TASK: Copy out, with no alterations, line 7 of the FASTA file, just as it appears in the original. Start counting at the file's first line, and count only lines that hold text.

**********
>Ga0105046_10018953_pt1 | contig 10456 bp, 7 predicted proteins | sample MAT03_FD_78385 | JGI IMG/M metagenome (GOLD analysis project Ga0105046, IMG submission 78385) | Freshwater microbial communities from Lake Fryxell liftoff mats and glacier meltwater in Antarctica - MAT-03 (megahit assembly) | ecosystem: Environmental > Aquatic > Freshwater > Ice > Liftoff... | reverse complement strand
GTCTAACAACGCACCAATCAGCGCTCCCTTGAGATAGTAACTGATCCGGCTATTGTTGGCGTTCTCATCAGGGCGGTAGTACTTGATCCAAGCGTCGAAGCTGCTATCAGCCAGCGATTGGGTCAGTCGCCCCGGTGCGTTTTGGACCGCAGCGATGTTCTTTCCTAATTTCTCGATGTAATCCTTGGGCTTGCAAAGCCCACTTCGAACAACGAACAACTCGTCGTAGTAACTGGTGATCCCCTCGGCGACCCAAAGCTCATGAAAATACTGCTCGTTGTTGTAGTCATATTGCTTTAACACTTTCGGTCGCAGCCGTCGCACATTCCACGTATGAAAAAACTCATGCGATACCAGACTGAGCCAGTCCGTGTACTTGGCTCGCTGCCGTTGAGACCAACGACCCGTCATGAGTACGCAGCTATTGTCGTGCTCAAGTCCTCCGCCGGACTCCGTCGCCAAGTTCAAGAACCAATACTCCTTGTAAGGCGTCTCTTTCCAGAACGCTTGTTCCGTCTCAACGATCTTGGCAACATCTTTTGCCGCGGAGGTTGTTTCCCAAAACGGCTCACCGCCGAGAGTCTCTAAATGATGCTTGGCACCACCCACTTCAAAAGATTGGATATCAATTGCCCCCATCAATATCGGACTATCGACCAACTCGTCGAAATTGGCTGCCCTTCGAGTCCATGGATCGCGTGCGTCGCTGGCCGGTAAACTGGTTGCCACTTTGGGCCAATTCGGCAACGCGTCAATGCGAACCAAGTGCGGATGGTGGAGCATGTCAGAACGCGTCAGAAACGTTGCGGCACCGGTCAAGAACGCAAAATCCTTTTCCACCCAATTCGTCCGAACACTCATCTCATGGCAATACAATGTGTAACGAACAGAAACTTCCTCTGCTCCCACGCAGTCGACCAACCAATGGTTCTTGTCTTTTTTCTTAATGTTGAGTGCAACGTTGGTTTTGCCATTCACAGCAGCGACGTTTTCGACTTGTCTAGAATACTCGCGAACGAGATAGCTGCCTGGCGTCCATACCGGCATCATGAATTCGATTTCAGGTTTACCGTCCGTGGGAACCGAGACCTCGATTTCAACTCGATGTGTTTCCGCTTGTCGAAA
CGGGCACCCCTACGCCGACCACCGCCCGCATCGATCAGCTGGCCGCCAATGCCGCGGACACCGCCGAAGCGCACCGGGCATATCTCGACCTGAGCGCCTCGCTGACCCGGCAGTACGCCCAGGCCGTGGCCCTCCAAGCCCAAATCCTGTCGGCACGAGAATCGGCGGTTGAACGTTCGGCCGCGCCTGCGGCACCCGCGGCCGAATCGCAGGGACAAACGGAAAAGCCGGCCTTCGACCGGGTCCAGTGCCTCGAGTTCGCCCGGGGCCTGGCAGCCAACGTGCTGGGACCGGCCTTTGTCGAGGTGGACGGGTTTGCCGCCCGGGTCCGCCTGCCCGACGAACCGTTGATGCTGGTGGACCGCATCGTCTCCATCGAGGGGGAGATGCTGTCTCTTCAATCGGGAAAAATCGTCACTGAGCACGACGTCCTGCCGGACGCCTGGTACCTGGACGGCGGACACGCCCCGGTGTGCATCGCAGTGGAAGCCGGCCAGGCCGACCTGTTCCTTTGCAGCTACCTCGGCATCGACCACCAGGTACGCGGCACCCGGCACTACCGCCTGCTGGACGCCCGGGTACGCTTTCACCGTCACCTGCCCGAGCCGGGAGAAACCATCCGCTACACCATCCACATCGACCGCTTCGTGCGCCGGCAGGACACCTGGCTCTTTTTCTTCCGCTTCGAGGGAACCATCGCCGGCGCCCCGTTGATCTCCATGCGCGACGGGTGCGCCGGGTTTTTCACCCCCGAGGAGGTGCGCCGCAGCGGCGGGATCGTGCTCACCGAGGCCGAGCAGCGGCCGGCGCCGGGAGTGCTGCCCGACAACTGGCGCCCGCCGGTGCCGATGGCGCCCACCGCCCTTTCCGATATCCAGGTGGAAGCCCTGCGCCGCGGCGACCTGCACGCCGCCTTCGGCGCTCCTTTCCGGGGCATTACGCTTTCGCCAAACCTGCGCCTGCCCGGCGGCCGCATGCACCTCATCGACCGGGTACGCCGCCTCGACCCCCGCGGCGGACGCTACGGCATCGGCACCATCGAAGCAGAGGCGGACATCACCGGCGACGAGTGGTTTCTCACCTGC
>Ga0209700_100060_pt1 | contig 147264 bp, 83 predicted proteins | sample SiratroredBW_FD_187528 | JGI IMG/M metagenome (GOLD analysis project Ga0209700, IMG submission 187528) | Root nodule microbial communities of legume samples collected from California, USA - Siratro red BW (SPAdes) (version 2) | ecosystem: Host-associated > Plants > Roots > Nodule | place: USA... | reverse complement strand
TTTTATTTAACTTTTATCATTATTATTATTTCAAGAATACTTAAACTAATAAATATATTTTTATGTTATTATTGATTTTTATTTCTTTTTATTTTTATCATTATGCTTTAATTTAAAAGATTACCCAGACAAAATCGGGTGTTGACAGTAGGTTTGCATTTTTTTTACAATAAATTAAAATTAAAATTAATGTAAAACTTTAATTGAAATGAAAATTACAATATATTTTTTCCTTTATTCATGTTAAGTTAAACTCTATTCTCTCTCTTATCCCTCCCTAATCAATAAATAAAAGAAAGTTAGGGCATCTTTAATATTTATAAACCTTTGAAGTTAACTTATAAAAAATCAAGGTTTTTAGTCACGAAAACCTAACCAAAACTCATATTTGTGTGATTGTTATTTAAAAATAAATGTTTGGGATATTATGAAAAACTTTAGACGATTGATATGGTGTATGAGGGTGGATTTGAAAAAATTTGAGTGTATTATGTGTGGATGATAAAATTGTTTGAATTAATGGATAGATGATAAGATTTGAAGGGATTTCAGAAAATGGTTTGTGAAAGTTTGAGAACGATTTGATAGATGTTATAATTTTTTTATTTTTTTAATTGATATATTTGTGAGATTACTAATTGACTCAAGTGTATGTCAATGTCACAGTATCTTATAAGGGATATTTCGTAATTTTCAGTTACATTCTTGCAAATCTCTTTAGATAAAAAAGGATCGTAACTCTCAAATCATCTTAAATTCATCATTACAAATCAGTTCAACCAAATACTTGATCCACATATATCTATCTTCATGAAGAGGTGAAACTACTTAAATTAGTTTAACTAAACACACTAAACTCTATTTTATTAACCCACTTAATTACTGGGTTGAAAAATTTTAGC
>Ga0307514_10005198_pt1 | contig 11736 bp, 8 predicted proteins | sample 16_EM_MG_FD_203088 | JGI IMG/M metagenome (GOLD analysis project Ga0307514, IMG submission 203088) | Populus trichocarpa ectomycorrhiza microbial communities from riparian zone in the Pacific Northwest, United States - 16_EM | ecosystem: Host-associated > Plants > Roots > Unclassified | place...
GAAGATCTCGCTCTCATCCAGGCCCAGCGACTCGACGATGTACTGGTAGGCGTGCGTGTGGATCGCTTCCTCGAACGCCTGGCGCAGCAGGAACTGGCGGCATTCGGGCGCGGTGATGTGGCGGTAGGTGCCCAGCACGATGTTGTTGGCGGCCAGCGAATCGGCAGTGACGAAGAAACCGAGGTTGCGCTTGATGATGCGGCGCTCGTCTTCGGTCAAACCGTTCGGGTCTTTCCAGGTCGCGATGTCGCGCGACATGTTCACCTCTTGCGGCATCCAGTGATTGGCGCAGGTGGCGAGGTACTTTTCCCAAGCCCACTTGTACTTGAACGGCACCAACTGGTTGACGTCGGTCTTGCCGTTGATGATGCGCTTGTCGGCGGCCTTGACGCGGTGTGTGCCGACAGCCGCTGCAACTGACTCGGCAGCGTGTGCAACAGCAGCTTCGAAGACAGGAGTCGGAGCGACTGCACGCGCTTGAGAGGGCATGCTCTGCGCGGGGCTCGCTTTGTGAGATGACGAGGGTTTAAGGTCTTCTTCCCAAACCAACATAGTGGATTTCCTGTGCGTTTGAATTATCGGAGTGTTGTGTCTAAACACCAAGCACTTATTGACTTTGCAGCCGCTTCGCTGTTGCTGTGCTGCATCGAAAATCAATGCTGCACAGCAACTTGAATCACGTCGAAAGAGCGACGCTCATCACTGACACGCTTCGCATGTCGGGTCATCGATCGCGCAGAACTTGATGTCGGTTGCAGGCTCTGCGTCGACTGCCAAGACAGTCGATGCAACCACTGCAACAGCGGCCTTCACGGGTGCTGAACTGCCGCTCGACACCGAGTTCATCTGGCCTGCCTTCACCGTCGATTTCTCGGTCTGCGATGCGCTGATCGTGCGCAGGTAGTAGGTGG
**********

GAAGATCTCGCTCTCATCCAGGCCCAGCGACTCGACGATGTACTGGTAGGCGTGCGTGTGGATCGCTTCCTCGAACGCCTGGCGCAGCAGGAACTGGCGGCATTCGGGCGCGGTGATGTGGCGGTAGGTGCCCAGCACGATGTTGTTGGCGGCCAGCGAATCGGCAGTGACGAAGAAACCGAGGTTGCGCTTGATGATGCGGCGCTCGTCTTCGGTCAAACCGTTCGGGTCTTTCCAGGTCGCGATGTCGCGCGACATGTTCACCTCTTGCGGCATCCAGTGATTGGCGCAGGTGGCGAGGTACTTTTCCCAAGCCCACTTGTACTTGAACGGCACCAACTGGTTGACGTCGGTCTTGCCGTTGATGATGCGCTTGTCGGCGGCCTTGACGCGGTGTGTGCCGACAGCCGCTGCAACTGACTCGGCAGCGTGTGCAACAGCAGCTTCGAAGACAGGAGTCGGAGCGACTGCACGCGCTTGAGAGGGCATGCTCTGCGCGGGGCTCGCTTTGTGAGATGACGAGGGTTTAAGGTCTTCTTCCCAAACCAACATAGTGGATTTCCTGTGCGTTTGAATTATCGGAGTGTTGTGTCTAAACACCAAGCACTTATTGACTTTGCAGCCGCTTCGCTGTTGCTGTGCTGCATCGAAAATCAATGCTGCACAGCAACTTGAATCACGTCGAAAGAGCGACGCTCATCACTGACACGCTTCGCATGTCGGGTCATCGATCGCGCAGAACTTGATGTCGGTTGCAGGCTCTGCGTCGACTGCCAAGACAGTCGATGCAACCACTGCAACAGCGGCCTTCACGGGTGCTGAACTGCCGCTCGACACCGAGTTCATCTGGCCTGCCTTCACCGTCGATTTCTCGGTCTGCGATGCGCTGATCGTGCGCAGGTAGTAGGTGG